Zambia's mining industry employs thousands of people. With the help of bookkeeping tricks, the bulk of the profits from these mines flow into other countries, not infrequently to the corporate headquarters of commodity trading companies located in the Canton of Zug or on Lake Geneva, which often have just a handful of employees. This is for the most part legal, but it denies the Zambian State urgently needed tax revenues. And Zambia is one case among many.
But a reform of the international tax system in the framework of the OECD (Organization for Economic Cooperation and Development) could soon spell radical changes to the prevailing order in international tax policy. The USA and major emerging countries like India, Indonesia or Nigeria are working towards the redistribution of taxation rights. In future, in cases of cross-border value creation within multinational concerns, it will no longer be primarily those countries where their factories or headquarters are located that will be able to tax their profits. The reformers wish to reformulate international rules such that in future, the countries in which corporations sell their products will be able to benefit more from corporate profits. It is therefore a matter of shifting taxation away from what are referred to as "source countries" towards "market countries".
It is still unclear who would ultimately benefit from a new taxation system. First the 134 countries participating in the negotiations on the OECD’s Inclusive Framework would have to agree on a common position. The formula by which the profits of multinational corporations may one day be distributed will be of crucial importance. In the current discussions, there is a proposal that could play a pivotal role in laying the groundwork for a genuine and fair distribution of corporate profits – that of the unitary taxation. Through formulary apportionment, corporate profits would be distributed between the countries in which a corporation operates, irrespective of whether the corporation is even physically present in a particular country in the form of a factory, a service or administrative entity. Unlike the present day, the individual units of a multinational corporation would all be treated as a single corporation for tax purposes and no longer as individual firms independent of one another. Profits from individual units would be aggregated to arrive at an overall corporate profit which, on the basis of various factors would then be distributed among the various countries playing a part in the corporation's value creation.
Fairer distribution of tax revenues
Unitary taxation based on a profit distribution formula would considerably diminish the attractiveness of profit shifting to multinational corporations. At present, developing countries alone are losing three-digit billions per year in tax revenues, and tax authorities worldwide are forgoing trillions. Carefully structured unitary taxation that highly weights the labour factor could considerably expand the tax base, for example, of Africa's commodity-producing countries, where public services are being severely affected by profit outflows.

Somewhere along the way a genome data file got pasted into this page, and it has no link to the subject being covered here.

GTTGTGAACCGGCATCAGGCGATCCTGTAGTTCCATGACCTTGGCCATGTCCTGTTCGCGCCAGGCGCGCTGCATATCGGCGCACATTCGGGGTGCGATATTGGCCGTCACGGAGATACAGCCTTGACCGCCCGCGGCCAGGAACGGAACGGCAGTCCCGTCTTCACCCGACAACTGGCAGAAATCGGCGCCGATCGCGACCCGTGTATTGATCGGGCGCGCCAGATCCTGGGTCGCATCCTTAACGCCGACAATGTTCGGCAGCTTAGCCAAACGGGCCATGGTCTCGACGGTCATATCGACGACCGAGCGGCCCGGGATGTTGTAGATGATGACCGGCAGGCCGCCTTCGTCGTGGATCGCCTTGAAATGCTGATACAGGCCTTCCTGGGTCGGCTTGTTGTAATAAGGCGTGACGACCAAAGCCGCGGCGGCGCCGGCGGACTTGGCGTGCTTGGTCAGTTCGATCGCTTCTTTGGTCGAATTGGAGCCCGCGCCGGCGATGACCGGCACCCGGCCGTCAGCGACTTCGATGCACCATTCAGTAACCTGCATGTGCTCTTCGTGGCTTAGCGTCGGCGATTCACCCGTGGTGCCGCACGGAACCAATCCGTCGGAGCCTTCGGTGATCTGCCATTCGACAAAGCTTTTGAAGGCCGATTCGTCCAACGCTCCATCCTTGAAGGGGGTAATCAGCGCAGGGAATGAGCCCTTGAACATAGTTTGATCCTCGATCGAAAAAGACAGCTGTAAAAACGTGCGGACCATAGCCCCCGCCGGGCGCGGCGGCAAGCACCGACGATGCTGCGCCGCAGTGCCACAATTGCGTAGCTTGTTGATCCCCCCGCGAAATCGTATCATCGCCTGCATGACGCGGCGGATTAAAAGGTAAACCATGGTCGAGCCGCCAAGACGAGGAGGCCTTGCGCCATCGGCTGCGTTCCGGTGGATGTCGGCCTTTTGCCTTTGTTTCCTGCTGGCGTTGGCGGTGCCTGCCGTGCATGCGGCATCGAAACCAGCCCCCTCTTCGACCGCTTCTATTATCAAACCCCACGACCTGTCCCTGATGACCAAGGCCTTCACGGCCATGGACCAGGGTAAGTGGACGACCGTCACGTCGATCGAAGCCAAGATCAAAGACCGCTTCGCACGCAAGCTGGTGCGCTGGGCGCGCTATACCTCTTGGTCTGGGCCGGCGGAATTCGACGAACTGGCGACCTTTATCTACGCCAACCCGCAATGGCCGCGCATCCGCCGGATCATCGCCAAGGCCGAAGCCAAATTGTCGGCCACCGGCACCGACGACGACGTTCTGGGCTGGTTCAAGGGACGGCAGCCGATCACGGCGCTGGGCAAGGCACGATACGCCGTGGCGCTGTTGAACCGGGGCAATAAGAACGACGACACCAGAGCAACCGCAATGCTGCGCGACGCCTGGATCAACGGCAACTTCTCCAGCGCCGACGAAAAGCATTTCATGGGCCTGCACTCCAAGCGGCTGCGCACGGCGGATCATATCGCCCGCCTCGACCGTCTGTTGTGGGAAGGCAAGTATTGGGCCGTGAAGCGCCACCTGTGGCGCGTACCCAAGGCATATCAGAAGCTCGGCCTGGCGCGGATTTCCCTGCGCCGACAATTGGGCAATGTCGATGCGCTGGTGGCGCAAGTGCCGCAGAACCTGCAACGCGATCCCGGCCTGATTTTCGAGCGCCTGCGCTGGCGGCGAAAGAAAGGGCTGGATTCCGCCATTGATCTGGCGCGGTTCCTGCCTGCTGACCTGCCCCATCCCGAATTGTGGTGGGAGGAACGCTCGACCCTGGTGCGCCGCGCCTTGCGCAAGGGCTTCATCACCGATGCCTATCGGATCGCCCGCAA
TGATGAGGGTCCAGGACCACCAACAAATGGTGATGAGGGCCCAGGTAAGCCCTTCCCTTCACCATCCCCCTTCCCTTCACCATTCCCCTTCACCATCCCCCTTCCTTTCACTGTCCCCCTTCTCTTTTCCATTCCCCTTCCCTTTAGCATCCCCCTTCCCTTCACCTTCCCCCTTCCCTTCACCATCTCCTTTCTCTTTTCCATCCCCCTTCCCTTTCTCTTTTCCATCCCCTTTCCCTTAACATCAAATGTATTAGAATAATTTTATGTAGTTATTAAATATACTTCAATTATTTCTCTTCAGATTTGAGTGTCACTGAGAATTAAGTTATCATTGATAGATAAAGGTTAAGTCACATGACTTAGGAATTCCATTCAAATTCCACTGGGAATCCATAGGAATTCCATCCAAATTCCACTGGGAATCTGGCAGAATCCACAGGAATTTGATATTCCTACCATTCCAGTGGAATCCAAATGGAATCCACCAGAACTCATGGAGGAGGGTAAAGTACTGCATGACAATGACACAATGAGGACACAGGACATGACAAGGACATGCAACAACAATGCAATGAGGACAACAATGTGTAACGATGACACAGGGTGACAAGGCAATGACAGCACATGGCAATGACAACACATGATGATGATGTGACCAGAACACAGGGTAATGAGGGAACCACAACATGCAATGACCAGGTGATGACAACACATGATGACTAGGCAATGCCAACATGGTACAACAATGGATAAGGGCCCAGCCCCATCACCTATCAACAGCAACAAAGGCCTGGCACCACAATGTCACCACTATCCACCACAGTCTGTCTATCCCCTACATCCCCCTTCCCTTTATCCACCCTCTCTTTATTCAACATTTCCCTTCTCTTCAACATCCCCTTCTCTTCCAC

Unitary taxation is not a new idea – and certainly not in Switzerland. Already in 2013, National Councillor Margret Kiener-Nellen (Social Democrats) submitted a postulate calling on the Federal Council to produce a report on the pros and cons of unitary taxation. The Federal Council immediately moved to reject the postulate, the National Council postponed its discussion indefinitely, and after two years finally abandoned it. The current reform debate in the OECD's Inclusive Framework could give fresh impetus to the idea, however. Experts have long been wrangling over the question of whether unitary taxation can be implemented by any one country on its own, or whether it is only possible in a globally agreed action involving as many countries as possible.
If profits are first distributed amongst individual countries and taxed according to their domestic rules, it would be theoretically conceivable for Switzerland, as a prime location for the headquarters of global corporations, to lead the way by example. In such a case, however, Switzerland would have to require its corporations to furnish bookkeeping data that would allow for a fairer distribution of overall profits among all countries in which the particular corporations are active.
It is not hard to see that by introducing such a reform Switzerland would apparently be cutting off its nose to spite its face, as the country’s share of taxable profits from conglomerates domiciled here would most likely decline. Yet in the light of the ongoing reform debates in the international arena, it is at any rate doubtful that Switzerland will be able to maintain its current corporate taxation model, which is founded on taxing profits generated abroad. Besides, the prospect that the cantons above all could be operating in the red once the latest corporate tax reform is implemented is already an indicator that that the generous palate of tax optimization possibilities for multinational corporations is gradually ceasing to pay off, even for Switzerland. Soon, therefore, the country will no longer be able to afford its corporate tax havens. In the coming legislative period, the new Parliament would therefore do well to explore real alternatives to the current Swiss business model, which would ensure tax income from genuine value creation by Swiss concerns both domestically and abroad. The independent introduction of unitary taxation for corporations headquartered in Switzerland could be one of these alternatives. A possible first step in that direction would be to revive the old initiative by the National Councillor Kiener-Nellen. History has taught us, after all, that it takes at least two attempts before any social progress is achieved.